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Together with co-management partners, ENR has been working on a Boreal Caribou Range Planning Framework that will guide the development of five regional boreal caribou range plans. These plans would maintain at least 65 per cent undisturbed habitat within the NWT range of boreal caribou over the long term, as required by the federal Boreal Caribou Recovery Strategy. The goal of these plans is to ensure a healthy and sustainable boreal caribou population across their NWT range that offers harvesting opportunities for present and future generations.
Section 11 Conservation Agreement
On March 13, 2019, the GNWT signed a Species at Risk Act Conservation Agreement for the Conservation of the Boreal Caribou with the federal government to strengthen conservation of boreal caribou with a commitment to complete range planning within five years. The agreement includes funding to support the conservation work within the agreement and engagement of Indigenous partners to ensure these plans reflect the values and interests of northerners.
Boreal caribou are a distinct population of woodland caribou. They are the largest subspecies of caribou in the NWT.
Males weigh an average of 150 kg and can reach 1.2 m high at the shoulder. Their brown summer coat turns greyish in winter. In all seasons their neck, mane, underbelly, rump and a patch above each hoof are creamy white. Antlers of woodland caribou are thicker and broader compared to those of barren-ground caribou.
Boreal caribou are similar to northern mountain caribou, the other population of woodland caribou found in the NWT, but have different habitat preferences and behaviour.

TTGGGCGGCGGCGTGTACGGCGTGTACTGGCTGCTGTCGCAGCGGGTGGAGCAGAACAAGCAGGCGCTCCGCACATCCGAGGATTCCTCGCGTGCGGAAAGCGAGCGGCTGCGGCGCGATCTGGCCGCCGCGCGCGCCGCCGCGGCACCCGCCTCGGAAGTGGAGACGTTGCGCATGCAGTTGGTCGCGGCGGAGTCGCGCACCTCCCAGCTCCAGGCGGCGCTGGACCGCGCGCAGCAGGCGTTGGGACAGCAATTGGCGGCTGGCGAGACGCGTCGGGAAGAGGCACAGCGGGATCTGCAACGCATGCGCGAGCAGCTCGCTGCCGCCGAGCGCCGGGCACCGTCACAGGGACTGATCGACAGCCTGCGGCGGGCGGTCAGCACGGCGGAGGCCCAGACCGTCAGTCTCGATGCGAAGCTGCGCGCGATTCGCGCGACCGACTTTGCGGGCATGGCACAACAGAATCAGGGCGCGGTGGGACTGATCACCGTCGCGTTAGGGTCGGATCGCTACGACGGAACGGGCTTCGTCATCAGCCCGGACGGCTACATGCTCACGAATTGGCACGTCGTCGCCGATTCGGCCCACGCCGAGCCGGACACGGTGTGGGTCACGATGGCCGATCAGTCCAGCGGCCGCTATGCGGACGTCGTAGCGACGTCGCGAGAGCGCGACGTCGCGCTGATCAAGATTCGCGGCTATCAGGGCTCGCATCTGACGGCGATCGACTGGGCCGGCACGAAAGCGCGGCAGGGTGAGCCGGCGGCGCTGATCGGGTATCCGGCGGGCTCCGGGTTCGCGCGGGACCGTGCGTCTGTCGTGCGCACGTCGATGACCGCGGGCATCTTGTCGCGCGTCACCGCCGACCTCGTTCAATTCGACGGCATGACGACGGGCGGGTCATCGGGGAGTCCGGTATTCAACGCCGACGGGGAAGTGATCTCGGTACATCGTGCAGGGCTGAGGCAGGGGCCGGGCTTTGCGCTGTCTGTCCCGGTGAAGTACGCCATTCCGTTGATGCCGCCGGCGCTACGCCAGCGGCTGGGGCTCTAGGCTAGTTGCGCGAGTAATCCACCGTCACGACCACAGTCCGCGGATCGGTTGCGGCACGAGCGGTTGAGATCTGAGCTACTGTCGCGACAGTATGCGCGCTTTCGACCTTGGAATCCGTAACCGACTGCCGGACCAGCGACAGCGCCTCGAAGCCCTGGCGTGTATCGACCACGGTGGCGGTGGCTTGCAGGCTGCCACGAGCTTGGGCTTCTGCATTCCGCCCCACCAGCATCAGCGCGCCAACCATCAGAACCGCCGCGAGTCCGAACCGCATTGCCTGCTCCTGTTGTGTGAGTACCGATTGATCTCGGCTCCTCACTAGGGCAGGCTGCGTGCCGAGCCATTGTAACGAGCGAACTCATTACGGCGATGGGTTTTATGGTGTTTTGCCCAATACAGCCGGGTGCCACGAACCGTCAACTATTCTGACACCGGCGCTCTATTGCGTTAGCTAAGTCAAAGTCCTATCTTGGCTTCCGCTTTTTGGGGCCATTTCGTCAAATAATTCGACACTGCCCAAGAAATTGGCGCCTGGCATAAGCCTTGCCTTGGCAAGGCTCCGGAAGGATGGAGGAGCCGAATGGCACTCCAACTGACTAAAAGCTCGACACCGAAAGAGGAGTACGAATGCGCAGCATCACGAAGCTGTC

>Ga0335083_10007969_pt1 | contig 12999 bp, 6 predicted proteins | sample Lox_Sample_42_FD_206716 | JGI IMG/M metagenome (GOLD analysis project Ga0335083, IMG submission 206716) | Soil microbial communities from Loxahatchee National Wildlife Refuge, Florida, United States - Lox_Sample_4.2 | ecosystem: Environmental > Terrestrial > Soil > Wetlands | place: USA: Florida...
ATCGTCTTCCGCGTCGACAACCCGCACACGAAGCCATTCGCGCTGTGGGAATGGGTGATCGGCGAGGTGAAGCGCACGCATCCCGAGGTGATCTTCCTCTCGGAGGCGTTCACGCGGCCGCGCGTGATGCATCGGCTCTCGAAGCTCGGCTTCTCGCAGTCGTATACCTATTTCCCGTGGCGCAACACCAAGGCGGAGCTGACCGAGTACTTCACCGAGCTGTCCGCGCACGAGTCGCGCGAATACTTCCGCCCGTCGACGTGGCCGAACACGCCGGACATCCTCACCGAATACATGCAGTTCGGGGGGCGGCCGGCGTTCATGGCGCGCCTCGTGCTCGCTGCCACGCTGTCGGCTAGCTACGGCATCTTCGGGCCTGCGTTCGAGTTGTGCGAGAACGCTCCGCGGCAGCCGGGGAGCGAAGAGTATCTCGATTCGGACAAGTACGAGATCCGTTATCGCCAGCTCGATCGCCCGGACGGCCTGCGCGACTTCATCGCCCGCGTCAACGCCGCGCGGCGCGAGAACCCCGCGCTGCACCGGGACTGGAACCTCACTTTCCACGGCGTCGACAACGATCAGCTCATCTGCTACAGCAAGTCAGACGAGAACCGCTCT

Boreal caribou live in the forests east of the Mackenzie Mountains. Their range covers more than 44 million hectares in the NWT and part of northeastern Yukon. Boreal caribou do not migrate; they tend to live in small groups and prefer to stay within the forest all year. Females space out throughout the forests for calving to reduce the risk of predation.
Approximately 69 per cent of boreal caribou range in the NWT is considered undisturbed, with most of the habitat disturbance caused by forest fires.
Boreal caribou populations have declined in most of their range across Canada. In the NWT, the population of boreal caribou is estimated to be between 6,000 and 7,000 animals.
Population trends varies across the NWT. Boreal caribou numbers appear to be stable or increasing in some parts of the territory. However, there is evidence of population decline in the southern part of the NWT where the majority of the territory’s boreal caribou occur.
ENR is leading the development of a Boreal Caribou Range Planning Framework that outlines the GNWT’s proposed approach to developing five regional boreal caribou range plans. The draft Framework calls for a balanced approach to maintaining a healthy and self-sustaining boreal caribou population while ensuring sustainable economic growth opportunities for residents of the Northwest Territories.
The recovery strategy was developed collaboratively and accepted by the boreal caribou co-management authorities with input from Indigenous organizations and the public. It sets out goals, objectives and recommended approaches to ensure a healthy and sustainable boreal caribou population across their NWT range that offers harvesting opportunities for present and future generations.
A national recovery strategy was released in 2012. The strategy identifies critical habitat for boreal caribou as a minimum of 65 percent of undisturbed habitat throughout their range.
Boreal Caribou study reports
There are a number of ecological studies being conducted on boreal caribou in other regions of the NWT. The purpose of the studies is to increase knowledge of boreal caribou, to help inform decision-making.